Michelle started at square one: sit, stay, down.  She treated her newly-adopted senior dog as a puppy as she repeatedly took her outside and helped her learn when and where to go potty.  She believed in Dubby and gave her the chance to learn… and the girl who had been passed on by so many potential adopters responded to the training with great understanding!  When I came to visit Dubby to photograph this story, she proudly showed me all her tricks and behaved like a dog whose place had always been in a home.  I was so touched by how Michele and Dubby interacted with each other, and I am so thankful to have had the chance to witness the mutual love and respect of a girl and her new (old) dog.





@dubbybulldog’s body still bears the signs of her past abuse and neglect.  Her leg that was broken still bothers her, and she generally moves slowly.  Michele told me, “I am a very active person, so if I could haven chosen my ideal dog, it would have been one who could join me for long walks around the city… but on a good day, Dubby can barely make it around the block.”  This doesn’t get these two women down, though!  When telling me about Dubby’s physical limitations, Michele waved a hand toward the stroller and told me, “It’s OK though!  Her Fur-cedes gets us anywhere we want to go.  Dubby gets to enjoy the city just like any other dog – she just doesn’t have to do all the work!”  Michele and Dubby go on daily slow walks so she can keep those bulldog legs in shape, but on longer evenings and weekends, Michele loads Dubby in the Fur-cedes and they take off on adventures.  They recently walked all the way home from Central Park to Sunnyside!  As you can imagine, Dubby has become well-known around her neighborhood and constantly gets stopped for photos and love.  This old lady bulldog certainly doesn’t mind… after all, she’s in no rush!   

I want to end Dubby’s story by thanking all the people who came together to make her rescue possible.  First of all, @mightymutts are the heroes.  They pulled Dubby from the shelter, brought her to NYC, fostered her outside the city for 5 months, funded her medical expenses, and gained her exposure at adoption events and online.  Without rescues like @mightymutts, Dubby would not be here today.  Secondly, Dubby’s foster mom Alex saved Dubby’s life on the very day that she needed it.  She fostered her for eight months and loved her despite her lack of training or house manners.  And Michele, thank you for giving Dubby a home.  It’s obvious how loved and secure she feels in your home, and that’s the very best gift you could ever give her.  She was always meant to be with you.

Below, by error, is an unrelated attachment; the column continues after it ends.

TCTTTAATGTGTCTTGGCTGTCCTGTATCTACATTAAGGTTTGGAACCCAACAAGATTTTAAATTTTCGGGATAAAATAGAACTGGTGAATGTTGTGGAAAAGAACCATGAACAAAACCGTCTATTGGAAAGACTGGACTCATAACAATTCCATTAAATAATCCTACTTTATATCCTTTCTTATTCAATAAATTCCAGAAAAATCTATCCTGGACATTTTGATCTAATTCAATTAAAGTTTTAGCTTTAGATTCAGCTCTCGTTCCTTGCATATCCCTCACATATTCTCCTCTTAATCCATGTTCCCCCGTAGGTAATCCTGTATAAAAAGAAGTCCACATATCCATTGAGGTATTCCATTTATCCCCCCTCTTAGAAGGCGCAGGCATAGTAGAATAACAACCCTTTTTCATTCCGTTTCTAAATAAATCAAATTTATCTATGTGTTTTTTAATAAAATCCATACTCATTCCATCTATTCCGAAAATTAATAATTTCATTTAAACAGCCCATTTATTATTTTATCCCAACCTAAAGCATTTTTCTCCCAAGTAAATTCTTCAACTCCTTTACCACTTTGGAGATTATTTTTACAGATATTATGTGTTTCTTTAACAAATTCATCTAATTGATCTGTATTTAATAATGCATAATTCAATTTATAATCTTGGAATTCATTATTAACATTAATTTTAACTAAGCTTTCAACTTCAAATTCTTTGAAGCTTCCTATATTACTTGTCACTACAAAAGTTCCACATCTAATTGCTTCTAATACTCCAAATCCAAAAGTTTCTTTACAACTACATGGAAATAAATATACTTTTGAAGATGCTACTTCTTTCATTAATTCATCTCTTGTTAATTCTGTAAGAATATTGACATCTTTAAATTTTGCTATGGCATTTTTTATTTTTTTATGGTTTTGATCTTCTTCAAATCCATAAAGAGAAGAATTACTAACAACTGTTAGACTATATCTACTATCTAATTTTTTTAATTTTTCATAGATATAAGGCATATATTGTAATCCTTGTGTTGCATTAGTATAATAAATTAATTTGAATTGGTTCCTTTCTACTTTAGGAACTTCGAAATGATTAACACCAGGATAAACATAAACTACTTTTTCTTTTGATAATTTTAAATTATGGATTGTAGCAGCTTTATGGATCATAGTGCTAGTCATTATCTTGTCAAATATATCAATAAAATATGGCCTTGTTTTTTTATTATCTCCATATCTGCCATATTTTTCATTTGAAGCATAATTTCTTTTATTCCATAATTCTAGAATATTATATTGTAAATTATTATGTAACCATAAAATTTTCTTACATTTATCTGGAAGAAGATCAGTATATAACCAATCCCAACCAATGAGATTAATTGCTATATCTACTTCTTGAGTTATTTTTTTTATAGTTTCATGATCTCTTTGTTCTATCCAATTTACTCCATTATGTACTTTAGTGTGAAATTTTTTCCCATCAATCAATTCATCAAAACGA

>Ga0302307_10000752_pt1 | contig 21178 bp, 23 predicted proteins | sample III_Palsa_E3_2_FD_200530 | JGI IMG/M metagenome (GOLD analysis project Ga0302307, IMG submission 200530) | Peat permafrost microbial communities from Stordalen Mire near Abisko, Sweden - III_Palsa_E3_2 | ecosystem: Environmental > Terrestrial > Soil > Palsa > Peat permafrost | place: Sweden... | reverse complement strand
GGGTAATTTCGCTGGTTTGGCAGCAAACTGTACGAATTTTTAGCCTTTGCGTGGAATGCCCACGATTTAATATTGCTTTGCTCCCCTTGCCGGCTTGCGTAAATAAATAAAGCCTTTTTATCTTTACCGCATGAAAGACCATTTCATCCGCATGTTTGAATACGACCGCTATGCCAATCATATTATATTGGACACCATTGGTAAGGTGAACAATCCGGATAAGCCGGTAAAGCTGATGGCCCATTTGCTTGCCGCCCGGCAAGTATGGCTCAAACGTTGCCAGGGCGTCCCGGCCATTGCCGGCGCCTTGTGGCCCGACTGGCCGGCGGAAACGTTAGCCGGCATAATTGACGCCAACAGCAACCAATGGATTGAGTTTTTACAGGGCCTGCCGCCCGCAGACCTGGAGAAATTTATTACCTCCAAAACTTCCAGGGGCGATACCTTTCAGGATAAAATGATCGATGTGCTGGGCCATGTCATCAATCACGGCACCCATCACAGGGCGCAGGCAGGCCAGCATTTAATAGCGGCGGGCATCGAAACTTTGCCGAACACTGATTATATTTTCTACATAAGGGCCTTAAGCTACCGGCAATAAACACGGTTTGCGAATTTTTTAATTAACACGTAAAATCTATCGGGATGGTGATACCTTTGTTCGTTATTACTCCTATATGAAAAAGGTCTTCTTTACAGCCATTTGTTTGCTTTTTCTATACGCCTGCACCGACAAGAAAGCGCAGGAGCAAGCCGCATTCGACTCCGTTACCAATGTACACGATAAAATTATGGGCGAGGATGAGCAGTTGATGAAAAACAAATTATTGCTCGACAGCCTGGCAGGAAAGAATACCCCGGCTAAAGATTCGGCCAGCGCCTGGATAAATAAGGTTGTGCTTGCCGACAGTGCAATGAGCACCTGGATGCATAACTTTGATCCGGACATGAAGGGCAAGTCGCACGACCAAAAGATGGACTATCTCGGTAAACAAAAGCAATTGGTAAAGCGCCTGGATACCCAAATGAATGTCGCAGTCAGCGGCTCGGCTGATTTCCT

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Story of the week, part 1:  Sarah always knew she wanted to work with dogs, and as an adolescent and young adult, she tried to find her place by volunteering at local shelters and working at a veterinarian office.  She decided not to pursue medicine, but as she walked the halls of her local shelter as a volunteer, she felt alive.  She told me, “Visiting the shelter for the first time was a thrill for me.  I had always heard people say that shelters are sad, but I didn’t see it that way… I saw an opportunity to help each dog have a better day.” Not only could she help dogs by giving them food, attention, and exercise, she also loved the way that she could help people by introducing them to their next family member.
Years later, after graduating college and spending time at the ACC, she also learned about a program that she hadn’t known about: the foster program.  She wasn’t in a place in life where she could adopt, but she agreed to begin giving homeless dogs a comfortable home until they were permanently adopted.  When she brought her first foster dog home, she had no way of knowing that the trajectory of her life was about to change forever.


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Story of the week, part 2:  Meet the dog who started it all:  Mocha.  Sarah’s second foster dog was a ‘death row’ Pit Bull who had been overbred and abused. She was only 25 pounds (half her normal weight) when Sarah took her home, named her, and provided her with love and a stable place to rest while she waited for an adopter.  While Sarah was fostering Mocha, she realized that there weren’t many fostering resources, so in July 2009, Sarah launched a simple website dedicated to providing support for people and exposure for dogs being fostered.  This website would soon grow into @fosterdogs, a robust community and non-profit organization serving NYC and beyond, and it all started with a little homeless Pittie with big brown eyes.